|The Concerned Cat as
the Coughing Started
I suppose it was fitting, in its own weird way, that I should be suffering from a chest cold on the day scheduled for my virtual trip to the Isle of Skye. Skye is—or was, the last time I visited it in reality—the kind of place that prides itself on thatched crofts heated only by peat fires and drafty castles perched on crags, a place where fishermen down oatmeal with salt, not sugar, and their wives take time away from doing the laundry by hand to walk the hills in a gray drizzle. On Skye, everything closes on Sunday, even the ferry and the bus, and when car meets sheep, the driver had better be prepared to throw the gears into reverse.
Don’t get me wrong. I love Skye. The island is beautiful, wild, and surprisingly remote for a place within sight of the mainland; it exists in its own temporal dimension, like Avalon of legend. And it comes through, with remarkable clarity and richness, in Letters from Skye. You can get a hint of the place in that gorgeous book cover. So, too, do Edinburgh—a city of such architectural harmony that it can give even Skye a run for its money—and the flat-as-proverbial-pancake prairies of the North American Midwest. Jessica has spent time in all these places, and to populate them she creates a set of characters who will stay with you long after you set aside their letters and move on to other books.
Jessica is great in this interview. But just about everything else about that morning was an exercise in Murphy’s Law. We persevered through the thunderstorm that no one in the local media had bothered to forecast (it sounded as if it broke right over my roof). I managed to head off my first bout of coughing; the New Books Network editor has removed all traces of the second, severe enough to wring a meow of concern from my Siamese cat. Do interviewers on NPR disappear for minutes at a time into what sounded even to me like a recurrence of last year’s bout with whooping cough?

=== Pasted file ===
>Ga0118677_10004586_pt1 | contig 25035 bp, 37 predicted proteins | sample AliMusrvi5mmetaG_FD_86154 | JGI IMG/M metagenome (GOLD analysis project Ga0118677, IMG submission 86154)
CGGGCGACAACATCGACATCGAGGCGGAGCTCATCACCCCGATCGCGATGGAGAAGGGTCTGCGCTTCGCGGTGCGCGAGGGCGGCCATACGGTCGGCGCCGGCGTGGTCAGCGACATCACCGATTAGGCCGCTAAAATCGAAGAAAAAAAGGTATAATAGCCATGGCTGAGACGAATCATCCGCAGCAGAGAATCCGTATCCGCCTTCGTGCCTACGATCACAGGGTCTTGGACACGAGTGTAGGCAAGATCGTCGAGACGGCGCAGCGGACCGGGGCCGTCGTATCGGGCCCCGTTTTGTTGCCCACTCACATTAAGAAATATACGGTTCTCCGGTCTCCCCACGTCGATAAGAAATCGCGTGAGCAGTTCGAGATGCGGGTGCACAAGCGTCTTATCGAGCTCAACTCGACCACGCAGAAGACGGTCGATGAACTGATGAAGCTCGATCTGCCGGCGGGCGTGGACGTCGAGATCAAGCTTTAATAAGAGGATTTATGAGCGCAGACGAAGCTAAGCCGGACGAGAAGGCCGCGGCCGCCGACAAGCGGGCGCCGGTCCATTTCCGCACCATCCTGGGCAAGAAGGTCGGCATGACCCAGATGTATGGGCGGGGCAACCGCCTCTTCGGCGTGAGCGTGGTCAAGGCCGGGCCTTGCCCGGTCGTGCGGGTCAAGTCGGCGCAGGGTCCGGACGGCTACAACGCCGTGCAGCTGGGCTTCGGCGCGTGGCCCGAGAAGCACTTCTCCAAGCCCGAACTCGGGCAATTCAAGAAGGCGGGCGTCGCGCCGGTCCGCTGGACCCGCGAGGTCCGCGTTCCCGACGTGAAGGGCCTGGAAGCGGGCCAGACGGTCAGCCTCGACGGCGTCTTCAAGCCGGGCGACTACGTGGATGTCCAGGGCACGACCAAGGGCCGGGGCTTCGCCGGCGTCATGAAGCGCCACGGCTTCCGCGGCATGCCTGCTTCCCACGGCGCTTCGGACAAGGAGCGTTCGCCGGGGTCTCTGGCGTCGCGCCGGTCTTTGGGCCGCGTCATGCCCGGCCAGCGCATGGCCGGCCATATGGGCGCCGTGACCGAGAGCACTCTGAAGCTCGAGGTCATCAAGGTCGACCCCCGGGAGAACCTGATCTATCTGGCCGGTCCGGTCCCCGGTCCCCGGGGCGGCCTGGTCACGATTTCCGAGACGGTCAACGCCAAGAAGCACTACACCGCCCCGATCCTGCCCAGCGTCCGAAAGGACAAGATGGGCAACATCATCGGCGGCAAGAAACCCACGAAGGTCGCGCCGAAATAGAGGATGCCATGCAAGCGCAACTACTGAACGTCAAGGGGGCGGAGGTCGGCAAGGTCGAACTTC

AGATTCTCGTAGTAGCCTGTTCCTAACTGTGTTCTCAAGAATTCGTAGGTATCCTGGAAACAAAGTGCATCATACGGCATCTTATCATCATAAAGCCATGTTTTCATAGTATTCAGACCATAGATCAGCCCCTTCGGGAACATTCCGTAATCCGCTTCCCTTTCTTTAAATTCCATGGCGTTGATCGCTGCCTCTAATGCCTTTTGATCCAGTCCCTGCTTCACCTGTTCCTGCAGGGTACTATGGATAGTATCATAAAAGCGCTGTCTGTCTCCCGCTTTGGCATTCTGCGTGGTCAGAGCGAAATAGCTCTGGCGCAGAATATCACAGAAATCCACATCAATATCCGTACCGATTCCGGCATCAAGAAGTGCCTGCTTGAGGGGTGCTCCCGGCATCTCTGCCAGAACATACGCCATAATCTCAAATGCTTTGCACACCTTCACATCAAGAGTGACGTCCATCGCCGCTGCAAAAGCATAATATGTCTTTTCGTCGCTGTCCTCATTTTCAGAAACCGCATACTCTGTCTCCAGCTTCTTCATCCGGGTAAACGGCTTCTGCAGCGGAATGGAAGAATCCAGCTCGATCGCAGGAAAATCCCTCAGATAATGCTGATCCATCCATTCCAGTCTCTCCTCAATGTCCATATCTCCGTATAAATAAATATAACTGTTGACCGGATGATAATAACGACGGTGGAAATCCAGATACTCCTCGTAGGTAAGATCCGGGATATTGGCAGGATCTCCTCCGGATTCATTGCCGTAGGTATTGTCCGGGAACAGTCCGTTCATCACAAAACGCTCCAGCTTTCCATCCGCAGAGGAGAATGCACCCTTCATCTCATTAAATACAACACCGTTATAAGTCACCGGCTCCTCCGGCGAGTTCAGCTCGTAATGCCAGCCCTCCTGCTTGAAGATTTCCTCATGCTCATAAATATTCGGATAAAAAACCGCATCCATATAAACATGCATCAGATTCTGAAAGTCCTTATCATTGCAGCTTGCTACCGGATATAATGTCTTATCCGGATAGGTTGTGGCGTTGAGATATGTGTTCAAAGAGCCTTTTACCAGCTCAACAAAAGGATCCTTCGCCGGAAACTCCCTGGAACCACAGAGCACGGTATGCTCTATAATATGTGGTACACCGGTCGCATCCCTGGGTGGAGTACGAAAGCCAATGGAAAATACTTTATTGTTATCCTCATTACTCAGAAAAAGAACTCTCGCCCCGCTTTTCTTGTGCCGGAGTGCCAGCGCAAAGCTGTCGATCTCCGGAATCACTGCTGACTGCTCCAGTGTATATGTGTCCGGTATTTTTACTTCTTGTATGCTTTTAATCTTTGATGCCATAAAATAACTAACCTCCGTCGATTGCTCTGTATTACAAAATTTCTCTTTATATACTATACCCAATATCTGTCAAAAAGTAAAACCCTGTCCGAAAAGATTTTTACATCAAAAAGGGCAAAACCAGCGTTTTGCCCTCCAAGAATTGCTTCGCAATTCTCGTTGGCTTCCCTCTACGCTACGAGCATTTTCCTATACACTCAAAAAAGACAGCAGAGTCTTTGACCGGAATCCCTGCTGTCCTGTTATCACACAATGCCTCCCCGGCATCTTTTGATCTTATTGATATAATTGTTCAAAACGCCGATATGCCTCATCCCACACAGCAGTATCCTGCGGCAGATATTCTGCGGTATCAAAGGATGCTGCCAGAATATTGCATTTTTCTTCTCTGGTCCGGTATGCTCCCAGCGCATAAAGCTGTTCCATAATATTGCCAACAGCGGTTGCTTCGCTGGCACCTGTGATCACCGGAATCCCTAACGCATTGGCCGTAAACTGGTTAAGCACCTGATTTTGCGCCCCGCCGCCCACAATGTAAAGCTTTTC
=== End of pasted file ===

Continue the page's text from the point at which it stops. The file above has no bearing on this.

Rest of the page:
Maybe they do, and we just don’t hear them. The audio equivalent of Photoshop has much to recommend it. Meanwhile, my belt marking “everything that can go wrong in an interview” has acquired another notch.
But you know what? It doesn’t matter. It was a fun and informative conversation despite the hiccups (and whoops), and the more mistakes I make, the less I worry about making another one. Not that I could have avoided this one, having already taken all the medicine I could find, but the point is the same.
If you happened to catch the interview before the editing took place (yes, thanks to a communications glitch, that happened, too), just download it again. It’s fixed now.
So a big thank you to Jessica, for grace under fire. And here’s hoping that my next destination arrives virus-free. Although the Norman Conquest sounds like an even less accommodating location than Skye. Maybe I’d better get a smallpox booster, just in case....